Making bitter better

In my last post,  What’s the cost of perfection?,  I talked about our quest for perfect-looking  and mild-tasting fruits and vegetables. As a result, we may be forfeiting both nutrition and flavour.

While in some cases, as with that of  the newer varieties of sweet corn, the taste may be more pleasing,  but the pale kernels deprive us of a bounty of health perks from some of  the missing carotenoid (pigments). Deep yellow corn offers more in the way of lutein and zeaxanthin, both carotenoids that protect vision.

In other cases, though, even in the height of local tomato season, the beautifully round shaped fruits  frequently no longer provide  the fabulous taste of summer.  Even the plants I was purchasing at my local nursery for my garden were yielding disappointing flavourless tomatoes. For me, growing heirloom varieties, those that have not been hybridized, have brought back our excitement at harvest time.

One of the biggest issues, however, is how we are moving away from foods that taste bitter. Many of  the substances responsible for the bitterness are, in fact, ones that are meant to deter pests from eating the plants.

But the small amount of bitter substances,  or phytochemicals that are found in wholesome foods,  seem to offer benefit, so it’s worth your while to get used to some of these flavours.  Extremely bitter foods, though,  are ones that we would naturally avoid.   Excessive amounts of various phytochemicals in a food can make it virtually unpalatable. In fact, extreme bitterness in a food has almost been a natural safeguard for humans against poisoning.

It may add to the evidence of choosing  whole food over phytochemical supplements which could potentially contain too much of a good thing.

As science provides more information as to what causes potentially unpleasant tastes in certain foods, producers sometimes try to remove them.  As a result, many fruits and vegetables have been undergoing selective breeding or debittering processes  so that the products will be pleasing to consumers.

The potential  result?

While there may be less bitterness, the resulting product may also contain fewer  protective substances. This comes at a detriment to both plants and humans.  For  plants,  as  their   natural pesticides are removed,   there may be a greater   susceptibility to pests thereby  boosting the requirement for  more  man-made pesticides. At the same time, we may lose out by having less in the way of  natural disease-fighting compounds in our food.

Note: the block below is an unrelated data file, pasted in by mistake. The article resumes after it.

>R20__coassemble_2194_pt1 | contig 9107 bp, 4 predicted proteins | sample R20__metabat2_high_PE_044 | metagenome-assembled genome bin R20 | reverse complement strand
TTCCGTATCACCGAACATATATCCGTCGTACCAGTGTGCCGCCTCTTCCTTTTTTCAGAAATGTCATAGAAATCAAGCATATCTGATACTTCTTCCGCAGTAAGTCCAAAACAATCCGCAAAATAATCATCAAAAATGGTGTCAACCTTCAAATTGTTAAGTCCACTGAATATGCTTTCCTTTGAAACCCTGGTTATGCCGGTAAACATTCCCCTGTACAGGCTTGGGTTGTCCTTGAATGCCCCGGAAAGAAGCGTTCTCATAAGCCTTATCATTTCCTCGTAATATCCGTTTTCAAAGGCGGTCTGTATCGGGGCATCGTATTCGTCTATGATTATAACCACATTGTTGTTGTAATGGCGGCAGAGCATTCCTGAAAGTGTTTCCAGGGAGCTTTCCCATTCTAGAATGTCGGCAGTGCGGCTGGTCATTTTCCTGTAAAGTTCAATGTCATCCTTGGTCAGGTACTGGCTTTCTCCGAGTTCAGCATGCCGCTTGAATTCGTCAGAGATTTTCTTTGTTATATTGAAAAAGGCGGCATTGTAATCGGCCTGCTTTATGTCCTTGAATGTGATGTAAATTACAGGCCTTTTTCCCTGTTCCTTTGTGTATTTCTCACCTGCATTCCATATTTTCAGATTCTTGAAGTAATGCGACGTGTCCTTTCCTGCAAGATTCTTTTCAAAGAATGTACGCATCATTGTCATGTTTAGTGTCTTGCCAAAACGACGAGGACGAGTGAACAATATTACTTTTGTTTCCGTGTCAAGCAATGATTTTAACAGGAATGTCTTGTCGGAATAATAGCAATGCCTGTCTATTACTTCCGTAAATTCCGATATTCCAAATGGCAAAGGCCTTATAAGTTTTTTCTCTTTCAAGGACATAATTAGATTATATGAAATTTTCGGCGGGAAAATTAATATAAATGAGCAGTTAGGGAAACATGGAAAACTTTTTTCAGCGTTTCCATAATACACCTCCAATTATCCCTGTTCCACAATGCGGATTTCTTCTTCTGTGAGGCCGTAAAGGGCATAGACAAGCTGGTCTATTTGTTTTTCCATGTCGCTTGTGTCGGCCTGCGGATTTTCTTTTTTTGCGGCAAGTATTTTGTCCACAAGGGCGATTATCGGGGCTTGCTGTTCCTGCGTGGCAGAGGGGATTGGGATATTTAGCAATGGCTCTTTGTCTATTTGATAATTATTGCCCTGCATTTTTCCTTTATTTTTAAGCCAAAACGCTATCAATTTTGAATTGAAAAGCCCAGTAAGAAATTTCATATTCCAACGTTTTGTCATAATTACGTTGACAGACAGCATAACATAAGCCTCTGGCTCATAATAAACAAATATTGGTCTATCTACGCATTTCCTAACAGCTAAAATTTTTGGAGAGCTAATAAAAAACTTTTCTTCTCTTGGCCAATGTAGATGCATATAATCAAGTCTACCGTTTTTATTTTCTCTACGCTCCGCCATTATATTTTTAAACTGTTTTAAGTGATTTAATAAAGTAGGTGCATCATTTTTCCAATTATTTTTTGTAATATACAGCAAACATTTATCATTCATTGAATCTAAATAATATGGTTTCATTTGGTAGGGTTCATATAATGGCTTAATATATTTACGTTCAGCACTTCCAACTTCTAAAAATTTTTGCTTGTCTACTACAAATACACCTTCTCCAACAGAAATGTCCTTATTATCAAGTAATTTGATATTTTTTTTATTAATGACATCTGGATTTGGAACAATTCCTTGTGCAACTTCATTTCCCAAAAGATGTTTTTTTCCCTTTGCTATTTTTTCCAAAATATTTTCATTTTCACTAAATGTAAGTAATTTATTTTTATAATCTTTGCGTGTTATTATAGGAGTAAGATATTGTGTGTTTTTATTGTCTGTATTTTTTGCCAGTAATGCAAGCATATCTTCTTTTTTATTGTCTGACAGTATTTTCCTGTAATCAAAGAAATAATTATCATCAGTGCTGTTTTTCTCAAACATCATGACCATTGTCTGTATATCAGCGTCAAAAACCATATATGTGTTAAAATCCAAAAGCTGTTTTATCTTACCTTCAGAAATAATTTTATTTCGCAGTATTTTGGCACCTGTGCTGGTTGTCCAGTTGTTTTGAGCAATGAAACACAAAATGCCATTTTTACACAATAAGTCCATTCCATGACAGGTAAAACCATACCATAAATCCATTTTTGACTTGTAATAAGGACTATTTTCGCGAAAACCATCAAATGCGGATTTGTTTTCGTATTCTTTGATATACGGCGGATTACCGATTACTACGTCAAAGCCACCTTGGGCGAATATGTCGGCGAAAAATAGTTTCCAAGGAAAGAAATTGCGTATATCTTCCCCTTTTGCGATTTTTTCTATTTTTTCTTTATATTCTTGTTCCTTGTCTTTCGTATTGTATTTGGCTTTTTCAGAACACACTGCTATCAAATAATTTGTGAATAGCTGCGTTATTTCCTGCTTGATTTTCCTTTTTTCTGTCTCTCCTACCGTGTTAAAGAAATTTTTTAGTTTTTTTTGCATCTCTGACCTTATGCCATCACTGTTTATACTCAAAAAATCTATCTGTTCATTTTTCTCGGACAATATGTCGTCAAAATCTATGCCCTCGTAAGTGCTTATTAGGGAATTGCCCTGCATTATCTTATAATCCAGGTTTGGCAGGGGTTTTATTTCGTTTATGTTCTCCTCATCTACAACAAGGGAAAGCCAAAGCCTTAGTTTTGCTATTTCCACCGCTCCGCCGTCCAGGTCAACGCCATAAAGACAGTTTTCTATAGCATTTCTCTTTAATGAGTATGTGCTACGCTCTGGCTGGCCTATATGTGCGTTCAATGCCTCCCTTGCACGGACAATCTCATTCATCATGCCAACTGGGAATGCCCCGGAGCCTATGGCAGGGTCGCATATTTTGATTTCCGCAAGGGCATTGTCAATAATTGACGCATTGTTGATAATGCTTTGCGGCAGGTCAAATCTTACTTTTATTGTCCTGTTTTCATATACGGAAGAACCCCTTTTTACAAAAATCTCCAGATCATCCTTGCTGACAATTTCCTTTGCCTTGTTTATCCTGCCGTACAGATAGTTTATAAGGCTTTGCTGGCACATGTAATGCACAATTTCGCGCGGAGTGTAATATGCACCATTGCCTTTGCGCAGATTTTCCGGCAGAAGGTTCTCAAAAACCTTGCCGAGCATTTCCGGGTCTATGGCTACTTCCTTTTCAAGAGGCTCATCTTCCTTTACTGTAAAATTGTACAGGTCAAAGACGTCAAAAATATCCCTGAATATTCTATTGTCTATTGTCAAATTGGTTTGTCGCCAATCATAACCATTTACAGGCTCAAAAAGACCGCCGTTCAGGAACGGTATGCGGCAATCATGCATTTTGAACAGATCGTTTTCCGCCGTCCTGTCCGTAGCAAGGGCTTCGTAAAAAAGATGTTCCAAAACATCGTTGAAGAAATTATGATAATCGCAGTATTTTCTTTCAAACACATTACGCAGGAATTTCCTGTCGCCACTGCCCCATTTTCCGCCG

While over time, palates can adjust, many people turn their noses up at bitter fruits and vegetables. Research shows that some individuals may experience bitter tastes to a greater degree.  They’re more likely to peel their oranges to remove any trace of  the white pith and bitter taste.

Instead of avoiding these bitter compounds, research shows that with repeated exposure, we can adapt our tastes.   The cilantro debate, to me, is a perfect example. It’s been said that 50 per cent of people dislike this herb intensely – they say it tastes like soap. Some blame in on genetics.

When my daughters were growing up, I would use cilantro in various dishes and when they walked in the door from school, I would hear loud complaints about the “horrible smell”. But since my husband and I both loved it, I continued to use it. That 50 per cent of my family – the former haters-  now love cilantro. So much for the genetics.

Arugula was another shunned green in our house – even by my husband.  But I resorted to a little subterfuge by using small amounts in our salads and over time, an arugula salad on its own became a taste treat.  My daughters now grow it in their gardens.

As well by using  palate pleasing cooking techniques, we can actually enjoy  produce with bitter flavours thoroughly. Take rapini or  broccoli rabe. Steamed on its own, it may not be enticing. But add some sautéed garlic, a splash of  fruity extra virgin  olive oil and a sprinkle of freshly grated Parmesan and it’s another story.

As shoppers, it’s we who decide what is available at the green grocers or the local supermarket.  Let’s make a difference.

What’s your experience with both beautiful and bitter fruits and vegetables? Please share in the comment section below.

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Categories: Food Trends

Author:Rosie Schwartz

Rosie Schwartz is a Toronto-based consulting dietitian and writer.

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